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Wednesday, 24 October 2018

Egypt's secular electoral blocs halved into two after Moussa's withdrawal

The failure of Egypt's former high-profile foreign minister Amr Moussa's attempts to forge an electoral coalition of secular forces led them to fragment into two blocs

Gamal Essam El-Din , Monday 11 Aug 2014
A woman casts her vote
A woman casts her vote during the first day of the parliamentary run-off elections in Cairo December 5, 2011 (Photo: Reuters)
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Two major secular electoral alliances have been formed in recent days, with the objective of entering the coming parliamentary elections and winning a majority in the new House of Representatives.

This move came after Amr Moussa, Egypt's former high-profile foreign minister and chairman of the 50-member committee which drafted Egypt's new constitution, decided to withdraw from the alliance of the Egyptian Nation, the umbrella grouping of leftist and liberal forces he had hoped would contest parliamentary polls as the country's major secular bloc.

On Sunday, the Wafd, Egypt's oldest political party, and other secular forces decided to team up into one major electoral bloc under called the "Egyptian Wafd" alliance.

According to Amr Al-Shobaki, an Ahram political analyst, "the Egyptian Wafd" alliance would comprise five secular political factions. This includes the Wafd led by businessman, Al-Sayed Al-Badawi, the Egyptian Social Democratic Party led by Mohamed Abul-Ghar, the Reform and Development party led by Mohamed Anwar El-Sadat, the Conservatives Party led by business tycoon Akmal Qortam and the Awareness Party led by chairman of Al-Ahli Sport Club Mahmoud Taher.

In a press conference that was held on Sunday night, Al-Shobaki told journalists that the disruption of Amr Moussa's efforts aimed at bringing all political secular forces into one front made it inevitable for Wafd party to lead these forces, with the hope of gaining a majority in the coming parliament. "Wafd is the oldest party in Egypt and the Arab world and it is the standard-bearer of liberal and secular politics and as a result it is natural for it to lead the way towards unifying the majority of secular forces into one front.

Chairman of the Wafd party told journalists that "the Egyptian Wafd party says welcome to more secular political forces and factions to join it but only under the leadership of Wafd."

Chairmen of the above five political parties plus Al-Ahram political analyst Amr Al-Shobaki and Mostafa Al-Fiqi, a former Hosni Mubarak regime official, decided to set up the alliance's 'presidential council', with the objective of achieving a landslide victory in the coming parliamentary battle.

It was also decided that a technical committee led by former parliamentarian Mostafa Al-Fiqi be formed to draft the Wafd alliance's electoral platform. Another two committees in charge of media and financial affairs have also been formed to support the coalition's electoral campaigns.

Al-Shobaki explained that the electoral platform of the Wafd-led alliance has already been drafted. "It is mainly based on espousing the ideals of the two revolutions of 25 January and 30 June; that is achieving a democratic rule and separating religion from politics," said Al-Shobaki, adding that "it also vows that in case of winning a majority in the coming parliament, the Wafd-led coalition will do its best to implement the new constitution's articles, especially on freedoms, human rights and social equality."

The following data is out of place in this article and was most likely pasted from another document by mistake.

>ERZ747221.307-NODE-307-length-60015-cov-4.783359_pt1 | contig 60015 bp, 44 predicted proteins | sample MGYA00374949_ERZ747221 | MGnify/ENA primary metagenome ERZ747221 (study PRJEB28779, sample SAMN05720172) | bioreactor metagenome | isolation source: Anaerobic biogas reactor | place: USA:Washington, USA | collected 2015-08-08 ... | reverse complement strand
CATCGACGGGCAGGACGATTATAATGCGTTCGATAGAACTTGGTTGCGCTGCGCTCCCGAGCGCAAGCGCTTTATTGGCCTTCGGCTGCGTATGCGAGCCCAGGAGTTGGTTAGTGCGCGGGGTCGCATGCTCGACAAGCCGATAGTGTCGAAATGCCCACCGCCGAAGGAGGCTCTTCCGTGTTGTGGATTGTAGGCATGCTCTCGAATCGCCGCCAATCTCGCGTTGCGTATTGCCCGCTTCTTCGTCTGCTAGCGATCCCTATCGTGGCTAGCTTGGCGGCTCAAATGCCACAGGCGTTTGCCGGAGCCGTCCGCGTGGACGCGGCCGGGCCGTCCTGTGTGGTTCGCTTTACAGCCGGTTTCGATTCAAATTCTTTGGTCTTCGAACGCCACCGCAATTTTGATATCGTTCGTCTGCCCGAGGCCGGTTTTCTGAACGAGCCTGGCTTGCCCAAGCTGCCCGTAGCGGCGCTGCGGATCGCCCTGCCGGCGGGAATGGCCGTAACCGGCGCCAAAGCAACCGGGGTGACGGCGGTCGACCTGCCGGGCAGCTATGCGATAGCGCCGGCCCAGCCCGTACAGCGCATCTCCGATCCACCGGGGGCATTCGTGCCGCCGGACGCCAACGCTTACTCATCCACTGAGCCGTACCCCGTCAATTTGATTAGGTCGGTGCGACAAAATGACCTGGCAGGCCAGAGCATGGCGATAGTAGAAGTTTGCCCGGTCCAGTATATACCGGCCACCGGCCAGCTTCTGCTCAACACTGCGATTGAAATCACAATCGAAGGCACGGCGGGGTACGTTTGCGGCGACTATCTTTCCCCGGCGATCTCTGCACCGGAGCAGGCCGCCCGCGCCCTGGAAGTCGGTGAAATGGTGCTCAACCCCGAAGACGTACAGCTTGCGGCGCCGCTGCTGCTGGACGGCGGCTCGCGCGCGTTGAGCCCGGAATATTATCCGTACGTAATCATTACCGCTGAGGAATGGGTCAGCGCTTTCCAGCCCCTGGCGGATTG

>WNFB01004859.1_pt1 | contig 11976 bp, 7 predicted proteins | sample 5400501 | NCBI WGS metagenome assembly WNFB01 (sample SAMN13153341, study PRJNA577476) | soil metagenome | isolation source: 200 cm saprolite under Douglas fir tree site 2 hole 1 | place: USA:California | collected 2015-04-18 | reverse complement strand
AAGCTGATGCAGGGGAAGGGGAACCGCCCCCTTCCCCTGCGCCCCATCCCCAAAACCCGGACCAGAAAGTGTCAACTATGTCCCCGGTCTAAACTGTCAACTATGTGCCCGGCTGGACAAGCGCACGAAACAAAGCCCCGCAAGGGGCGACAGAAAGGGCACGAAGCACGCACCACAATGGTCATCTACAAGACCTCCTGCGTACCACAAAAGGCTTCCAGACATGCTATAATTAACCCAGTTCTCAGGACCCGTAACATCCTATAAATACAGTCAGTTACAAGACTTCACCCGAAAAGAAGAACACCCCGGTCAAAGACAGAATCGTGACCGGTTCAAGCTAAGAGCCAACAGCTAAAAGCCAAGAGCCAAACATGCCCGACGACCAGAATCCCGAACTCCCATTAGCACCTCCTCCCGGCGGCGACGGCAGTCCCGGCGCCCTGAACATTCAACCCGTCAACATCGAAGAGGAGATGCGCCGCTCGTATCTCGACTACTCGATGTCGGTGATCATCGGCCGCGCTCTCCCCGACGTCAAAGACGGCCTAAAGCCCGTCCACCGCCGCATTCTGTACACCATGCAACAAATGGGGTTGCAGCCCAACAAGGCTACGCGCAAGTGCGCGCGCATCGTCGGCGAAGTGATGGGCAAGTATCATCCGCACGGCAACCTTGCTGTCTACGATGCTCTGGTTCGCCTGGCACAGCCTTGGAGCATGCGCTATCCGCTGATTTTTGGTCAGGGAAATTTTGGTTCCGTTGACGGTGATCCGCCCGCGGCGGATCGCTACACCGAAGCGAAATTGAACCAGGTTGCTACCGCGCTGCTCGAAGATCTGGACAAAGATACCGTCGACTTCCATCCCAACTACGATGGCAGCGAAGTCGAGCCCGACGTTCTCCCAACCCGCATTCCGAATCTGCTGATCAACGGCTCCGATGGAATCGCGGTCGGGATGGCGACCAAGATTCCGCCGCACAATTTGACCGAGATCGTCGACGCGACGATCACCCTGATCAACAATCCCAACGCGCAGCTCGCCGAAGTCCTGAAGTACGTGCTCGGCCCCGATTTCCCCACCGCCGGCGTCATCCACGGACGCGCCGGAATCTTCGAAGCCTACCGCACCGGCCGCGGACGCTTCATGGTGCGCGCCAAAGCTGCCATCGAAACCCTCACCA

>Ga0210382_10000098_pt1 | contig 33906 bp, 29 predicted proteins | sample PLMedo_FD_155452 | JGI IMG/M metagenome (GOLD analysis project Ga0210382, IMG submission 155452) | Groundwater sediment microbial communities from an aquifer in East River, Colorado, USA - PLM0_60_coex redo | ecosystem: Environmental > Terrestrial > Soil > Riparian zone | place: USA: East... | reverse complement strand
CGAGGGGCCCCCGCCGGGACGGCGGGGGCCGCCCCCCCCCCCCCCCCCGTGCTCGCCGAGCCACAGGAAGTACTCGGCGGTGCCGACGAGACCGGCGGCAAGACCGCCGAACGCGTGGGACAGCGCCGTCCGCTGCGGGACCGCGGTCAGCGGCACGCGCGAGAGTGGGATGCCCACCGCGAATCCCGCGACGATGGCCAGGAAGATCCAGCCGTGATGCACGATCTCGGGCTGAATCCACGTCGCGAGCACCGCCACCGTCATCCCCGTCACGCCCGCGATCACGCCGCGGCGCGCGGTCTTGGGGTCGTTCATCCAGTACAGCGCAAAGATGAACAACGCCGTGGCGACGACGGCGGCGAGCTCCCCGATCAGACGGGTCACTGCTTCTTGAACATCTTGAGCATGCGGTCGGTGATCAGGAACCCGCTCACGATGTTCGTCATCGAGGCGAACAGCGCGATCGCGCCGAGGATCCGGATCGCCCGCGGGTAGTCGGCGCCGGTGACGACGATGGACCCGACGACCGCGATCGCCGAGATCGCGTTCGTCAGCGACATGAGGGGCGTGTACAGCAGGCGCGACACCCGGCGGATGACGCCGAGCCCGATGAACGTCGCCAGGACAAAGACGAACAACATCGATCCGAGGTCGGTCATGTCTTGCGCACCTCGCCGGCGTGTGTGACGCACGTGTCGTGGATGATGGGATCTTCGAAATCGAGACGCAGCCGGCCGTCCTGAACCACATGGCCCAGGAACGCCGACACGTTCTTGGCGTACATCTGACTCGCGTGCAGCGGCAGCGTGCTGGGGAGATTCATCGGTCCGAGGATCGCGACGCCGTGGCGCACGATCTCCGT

Informed sources said it was also agreed that around 40 percent of the lists of the alliance's candidates will be dominated by Wafd, 30 percent to be assumed by the Egyptian Social Democratic Party and the remaining 30 to be allocated to the other three member political parties.

Moussa's failure to not only led to the Wafd's electoral coalition, but additionally forced other secular forces to form a different coalition, led this time by diehards of the former regime of Hosni Mubarak's defunct ruling National Democratic Party (NDP). The Congress Party, founded two years ago by Moussa to be another liberal political forum, and the 37-year-old leftist Tagammu party, have finally decided this week to team in the "Egyptian Front" electoral alliance. This includes the Misr Baladi party led by former interior minister Ahmed Gamaleddin and the National Movement, founded by Mubarak's last prime minister and 2012 presidential candidate Ahmed Shafiq.

The Modern Egypt and Al-Ghad (Tomorrow) parties, led by businessmen Nabil Diibis and Mostafa Moussa respectively, also decided to join the NDP-led coalition. The General Egyptian Federation of Trade Unions (GEFTU), the general syndicate of farmers, and the union of professional syndicates, also announcedtheir decision to join the ranks of the Egyptian Front.

Mostafa Bakri, the coalition's spokesman and editor of the weekly Al-Osbou, strongly denied that the coalition is being led by Mubarak's NDP remnants. Bakri said the coalition will be officially launched in a press conference next week, expecting it to be the main secular force competing the coming parliamentary polls.

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